Friday, July 15, 2016

Those Daily Miracles

“There are two ways to live: you can live as if nothing is a miracle; you can live as if everything is a miracle.”

~  Albert Einstein

Amazed. It is a word which today is over-used and has lost much of its meaning. But on this day I truly was - amazed. Before me stood a minor miracle, a small plant which only the day before anyone would have taken for dead.

I had recently purchased my yearly supply of garden plants; most I had planted, but this one had somehow escaped me. I thought I’d gotten six lovely coleus plants, but when I planted them I only had five. Thinking I had simply miscounted, I thought no more about it. But now I remembered that before planting we had found one of them lying on the porch deck. It had been dry and therefore very light-weight and we assumed either the wind or a pesky squirrel had knocked it off the ledge where it had sat. I watered it well and planted it that very day.

Unbeknownst to me, another coleus lay nearby, but out of sight. A week later I had found it, pot and all, lying on its side on the ground, bone dry with withered leaves. In fact, about half of its leaves were brown and crunchy-dry. I nearly threw it out, but I had spent good money on those plants and decided to do what I could. Setting the plant in a small bowl, I thoroughly watered it and set it on our kitchen window sill. The following day all three of the plant’s stems stood straight up, its remaining leaves full and healthy looking, with bright green and rich rust coloring. I will plant it in a larger pot and nurse it along until it has fully recovered before planting it outdoors. I call it Lazarus.

“The only way to live is to accept each minute as an unrepeatable miracle, which is exactly what it is: a miracle and unrepeatable.” ~ Storm Jameson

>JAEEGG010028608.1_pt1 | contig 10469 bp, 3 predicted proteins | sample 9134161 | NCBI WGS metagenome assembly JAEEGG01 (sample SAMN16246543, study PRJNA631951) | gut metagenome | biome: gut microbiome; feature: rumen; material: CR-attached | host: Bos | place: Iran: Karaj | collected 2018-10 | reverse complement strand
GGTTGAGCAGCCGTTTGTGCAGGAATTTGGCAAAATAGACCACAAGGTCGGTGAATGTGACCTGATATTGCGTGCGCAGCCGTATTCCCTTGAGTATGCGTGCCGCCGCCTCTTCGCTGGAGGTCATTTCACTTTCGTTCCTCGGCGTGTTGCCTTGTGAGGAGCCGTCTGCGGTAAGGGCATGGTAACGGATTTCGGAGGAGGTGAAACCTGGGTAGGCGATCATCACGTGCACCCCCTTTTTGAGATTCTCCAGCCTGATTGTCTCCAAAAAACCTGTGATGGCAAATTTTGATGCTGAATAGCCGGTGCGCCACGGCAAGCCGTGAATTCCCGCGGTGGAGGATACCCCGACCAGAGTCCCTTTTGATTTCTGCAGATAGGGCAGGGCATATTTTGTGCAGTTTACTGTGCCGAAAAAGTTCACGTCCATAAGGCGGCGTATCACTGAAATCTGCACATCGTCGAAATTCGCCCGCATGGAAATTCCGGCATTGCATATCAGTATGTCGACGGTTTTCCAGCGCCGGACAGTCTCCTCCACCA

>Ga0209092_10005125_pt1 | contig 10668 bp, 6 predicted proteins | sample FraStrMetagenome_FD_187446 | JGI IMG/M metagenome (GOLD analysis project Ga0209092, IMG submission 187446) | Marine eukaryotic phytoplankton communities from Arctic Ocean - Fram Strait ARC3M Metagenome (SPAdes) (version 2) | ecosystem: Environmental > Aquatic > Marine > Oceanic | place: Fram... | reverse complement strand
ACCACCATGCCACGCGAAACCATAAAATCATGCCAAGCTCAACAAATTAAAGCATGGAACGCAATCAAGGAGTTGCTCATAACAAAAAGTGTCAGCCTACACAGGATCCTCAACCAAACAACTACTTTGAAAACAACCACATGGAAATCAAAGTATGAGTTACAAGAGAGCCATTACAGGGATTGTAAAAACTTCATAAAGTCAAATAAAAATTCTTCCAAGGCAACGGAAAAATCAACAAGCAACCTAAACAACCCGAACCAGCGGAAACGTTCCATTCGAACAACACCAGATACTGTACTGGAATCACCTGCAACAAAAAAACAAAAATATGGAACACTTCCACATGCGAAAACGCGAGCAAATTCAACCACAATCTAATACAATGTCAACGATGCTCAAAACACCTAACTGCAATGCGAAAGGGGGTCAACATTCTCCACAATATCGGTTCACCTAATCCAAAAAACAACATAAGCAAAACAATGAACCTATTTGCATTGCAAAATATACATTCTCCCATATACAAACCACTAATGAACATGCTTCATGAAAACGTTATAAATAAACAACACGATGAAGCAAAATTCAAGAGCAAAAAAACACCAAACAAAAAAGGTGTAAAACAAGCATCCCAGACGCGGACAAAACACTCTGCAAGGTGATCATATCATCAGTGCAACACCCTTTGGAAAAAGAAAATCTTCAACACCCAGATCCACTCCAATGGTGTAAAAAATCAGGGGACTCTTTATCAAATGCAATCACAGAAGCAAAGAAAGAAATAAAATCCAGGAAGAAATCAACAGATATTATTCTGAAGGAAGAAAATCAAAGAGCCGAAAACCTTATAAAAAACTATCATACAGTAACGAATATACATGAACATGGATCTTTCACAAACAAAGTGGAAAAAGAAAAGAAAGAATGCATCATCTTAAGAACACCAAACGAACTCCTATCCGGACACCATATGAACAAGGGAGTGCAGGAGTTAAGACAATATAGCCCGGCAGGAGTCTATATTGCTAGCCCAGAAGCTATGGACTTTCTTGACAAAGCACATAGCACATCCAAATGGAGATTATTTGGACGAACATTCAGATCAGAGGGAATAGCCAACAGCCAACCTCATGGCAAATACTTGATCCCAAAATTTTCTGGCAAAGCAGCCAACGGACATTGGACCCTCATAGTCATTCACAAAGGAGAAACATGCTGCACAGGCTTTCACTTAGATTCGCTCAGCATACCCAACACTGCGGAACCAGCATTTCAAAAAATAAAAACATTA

Recently, a family friend had a horrendous bicycling accident and suffered a traumatic brain injury. He lay in the intensive care unit for days with bleeding and swelling on his brain, no memory of the accident, and questionable prognosis for recovery. Doctors were guardedly encouraging, friends and family were in shock, and the patient himself had no idea of what was going on. But those close to him were always there with him – sitting next to his bed, holding his hand, praying, crying, staring off into space, occasionally nodding off – keeping watch by simply being present. But in a situation such as this, it is never simple.

After a couple of weeks, he was released from the hospital and admitted to an in-patient rehab center. After another few weeks, he was allowed to go home with continuing out-patient rehab. Fortunately, he is able to walk, talk, and communicate, although not as well as he did previously. Some of his memory has returned and his functioning has improved, but he still has a long way to go. No one can say, with certainty, if he will recover fully and how functional he will end up being. However, he has made great strides in a relatively short amount of time, which is a positive sign. He might have died, but here he is one short month later. Again I am – amazed.

Whether you believe in them or not, miracles do happen every day. Many are seemingly insignificant, some mind-blowing - ALL are evidence of something far greater than ourselves.

Remember His marvelous works which He has done, His wonders, and the judgments of His mouth.
Psalm  105:5

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